The marketplace has rendered its verdict regarding passive investment vehicles, and they have become an integral part of the investment landscape.  For investors seeking broad country or even sector exposure, that may be appropriate.  Investors seeking to express their beliefs, however, may be better served by actively managed funds that provide clarity and transparency regarding the investment process.


About the Authors

Scott Klimo

Scott Klimo CFA®
Vice President & Chief Investment Officer, Saturna Capital
Portfolio Manager, Amana Growth Fund and Sextant Growth Fund

More About Mr. Klimo ▼

Scott Klimo, Vice President & Chief Investment Officer, joined Saturna Capital in May 2012.  He received his BA in Asian Studies from Hamilton College in Clinton, NY and also attended the Chinese University of Hong Kong and the Mandarin Training Center in Taipei, Taiwan.  Mr. Klimo has over 30 years experience in the financial industry with the first several years of his career spent living and working in a variety of Asian countries and the past 20 years working as a senior analyst, research director and portfolio manager covering global equities.  Mr. Klimo is a Chartered Financial Analyst (CFA) charterholder and an avid cyclist. He is a supporter of various environmental organizations and served for several years on the Board of Directors of the Marin County Bicycle Coalition.

Bryce Fegley

Bryce Fegley MS, CFA®, CIPM®
Senior Investment Analyst & Portfolio Manager, Saturna Capital
Deputy Portfolio Manager, Amana Income Fund

More About Mr. Fegley ▼

Bryce Fegley, Senior Investment Analyst & Portfolio Manager, joined Saturna Capital in 2001 and worked in brokerage/trading and later as an investment analyst.  Beginning in 2010, he spent two years as President of our Malaysian subsidiary, Saturna Sdn Bhd, directing its research and fund management operations.  In 2012 he returned to Saturna Capital headquarters. Prior to joining Saturna, Mr. Fegley worked in brokerage operations in Seattle from 1997-2000.  Originally from upstate New York, he studied at the University of Colorado at Boulder earning his BA in English Literature.  Mr. Fegley earned an MS in Computational Finance and Risk Management from the University of Washington in December 2017.  His volunteer activities include a board role with the Whatcom Family YMCA.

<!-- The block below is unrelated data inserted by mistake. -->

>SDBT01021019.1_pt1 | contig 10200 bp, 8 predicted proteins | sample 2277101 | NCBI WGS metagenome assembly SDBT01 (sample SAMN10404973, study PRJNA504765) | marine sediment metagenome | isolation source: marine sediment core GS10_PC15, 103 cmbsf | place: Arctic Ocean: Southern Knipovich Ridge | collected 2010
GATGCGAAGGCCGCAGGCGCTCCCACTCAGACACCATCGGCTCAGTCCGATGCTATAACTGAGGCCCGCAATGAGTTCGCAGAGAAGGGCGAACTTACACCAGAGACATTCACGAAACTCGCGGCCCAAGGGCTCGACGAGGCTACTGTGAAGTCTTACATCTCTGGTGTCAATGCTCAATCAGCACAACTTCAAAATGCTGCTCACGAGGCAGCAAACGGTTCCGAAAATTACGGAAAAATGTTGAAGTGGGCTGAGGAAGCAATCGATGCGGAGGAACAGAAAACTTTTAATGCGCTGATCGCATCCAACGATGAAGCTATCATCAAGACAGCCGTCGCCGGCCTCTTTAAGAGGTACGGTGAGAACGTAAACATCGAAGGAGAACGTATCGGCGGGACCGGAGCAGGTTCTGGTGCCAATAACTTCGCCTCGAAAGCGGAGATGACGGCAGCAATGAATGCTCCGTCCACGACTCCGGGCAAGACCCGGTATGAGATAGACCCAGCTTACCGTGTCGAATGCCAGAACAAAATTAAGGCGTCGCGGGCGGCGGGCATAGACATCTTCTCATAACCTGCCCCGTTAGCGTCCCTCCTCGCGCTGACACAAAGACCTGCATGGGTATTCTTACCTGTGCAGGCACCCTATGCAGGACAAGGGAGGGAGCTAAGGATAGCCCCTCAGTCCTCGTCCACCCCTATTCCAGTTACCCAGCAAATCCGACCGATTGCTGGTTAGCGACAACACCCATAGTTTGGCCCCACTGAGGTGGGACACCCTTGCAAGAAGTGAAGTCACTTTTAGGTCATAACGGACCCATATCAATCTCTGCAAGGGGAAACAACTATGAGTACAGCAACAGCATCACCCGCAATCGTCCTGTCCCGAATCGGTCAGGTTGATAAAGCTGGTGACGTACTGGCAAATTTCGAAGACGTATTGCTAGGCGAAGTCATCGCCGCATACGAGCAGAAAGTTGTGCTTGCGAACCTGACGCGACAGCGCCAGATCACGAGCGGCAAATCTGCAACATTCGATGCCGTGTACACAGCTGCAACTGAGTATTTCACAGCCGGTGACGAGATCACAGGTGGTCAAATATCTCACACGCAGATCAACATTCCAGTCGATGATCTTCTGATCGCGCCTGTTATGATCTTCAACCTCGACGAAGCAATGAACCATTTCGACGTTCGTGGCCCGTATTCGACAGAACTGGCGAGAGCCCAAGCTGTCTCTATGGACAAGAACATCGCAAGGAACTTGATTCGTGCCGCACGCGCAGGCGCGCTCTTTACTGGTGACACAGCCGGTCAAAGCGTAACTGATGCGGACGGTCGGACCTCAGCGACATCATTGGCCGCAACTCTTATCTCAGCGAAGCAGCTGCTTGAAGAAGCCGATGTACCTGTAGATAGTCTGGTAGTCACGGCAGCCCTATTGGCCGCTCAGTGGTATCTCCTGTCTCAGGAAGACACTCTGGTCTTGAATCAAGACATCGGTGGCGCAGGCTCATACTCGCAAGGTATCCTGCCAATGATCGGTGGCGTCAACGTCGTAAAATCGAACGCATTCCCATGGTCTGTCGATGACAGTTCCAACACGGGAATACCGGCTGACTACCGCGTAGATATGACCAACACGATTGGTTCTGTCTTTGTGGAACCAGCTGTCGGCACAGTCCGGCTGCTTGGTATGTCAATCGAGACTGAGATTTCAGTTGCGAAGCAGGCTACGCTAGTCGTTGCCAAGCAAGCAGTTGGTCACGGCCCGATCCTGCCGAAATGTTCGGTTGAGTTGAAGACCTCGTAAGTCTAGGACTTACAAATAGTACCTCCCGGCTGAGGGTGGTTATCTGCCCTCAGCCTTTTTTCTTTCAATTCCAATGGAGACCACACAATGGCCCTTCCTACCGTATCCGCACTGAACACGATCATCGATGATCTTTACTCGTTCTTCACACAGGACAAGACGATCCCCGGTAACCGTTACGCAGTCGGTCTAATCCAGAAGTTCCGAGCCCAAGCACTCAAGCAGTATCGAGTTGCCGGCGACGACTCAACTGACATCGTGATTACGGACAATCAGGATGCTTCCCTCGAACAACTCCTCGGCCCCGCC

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1 Hard Mountain Dew.


Ownership of Securities Mentioned

As of March 31, 2022, no fund advised by Saturna Capital owned any securities of Tesla and PepsiCo comprised 1.08% of Sextant Core Fund’s portfolio.


Index Definitions

The MSCI World Islamic Index reflects Islamic investment principles and is designed to measure the performance of the large and mid-cap segments of 23 developed markets countries that are relevant for Islamic investors.  The Index, with 350 constituents applies stringent screens to exclude securities based on two types of criteria: business activities and financial ratios derived from total assets.

The Dow Jones Islamic Market Developed Markets Index measures the performance of stocks traded globally that pass rules-based screens for adherance to Islamic investment guidelines.


Important Disclaimers and Disclosures

This material is for general information only and is not a research report or commentary on any investment products offered by Saturna Capital.  This material should not be construed as an offer to sell or the solicitation of an offer to buy any security in any jurisdiction where such an offer or solicitation would be illegal.  To the extent that it includes references to securities, those references do not constitute a recommendation to buy, sell, or hold such security, and the information may not be current.  Accounts managed by Saturna Capital may or may not hold the securities discussed in this material.

We do not provide tax, accounting, or legal advice to our clients, and all investors are advised to consult with their tax, accounting, or legal advisers regarding any potential investment.  Investors should not assume that investments in the securities and/or sectors described were or will be profitable.  This document is prepared based on information Saturna Capital deems reliable; however, Saturna Capital does not warrant the accuracy or completeness of the information.  Investors should consult with a financial adviser prior to making an investment decision.  The views and information discussed in this commentary are at a specific point in time, are subject to change, and may not reflect the views of the firm as a whole.

All material presented in this publication, unless specifically indicated otherwise, is under copyright to Saturna.  No part of this publication  may be altered in any way, copied, or distributed without the prior express written permission of Saturna.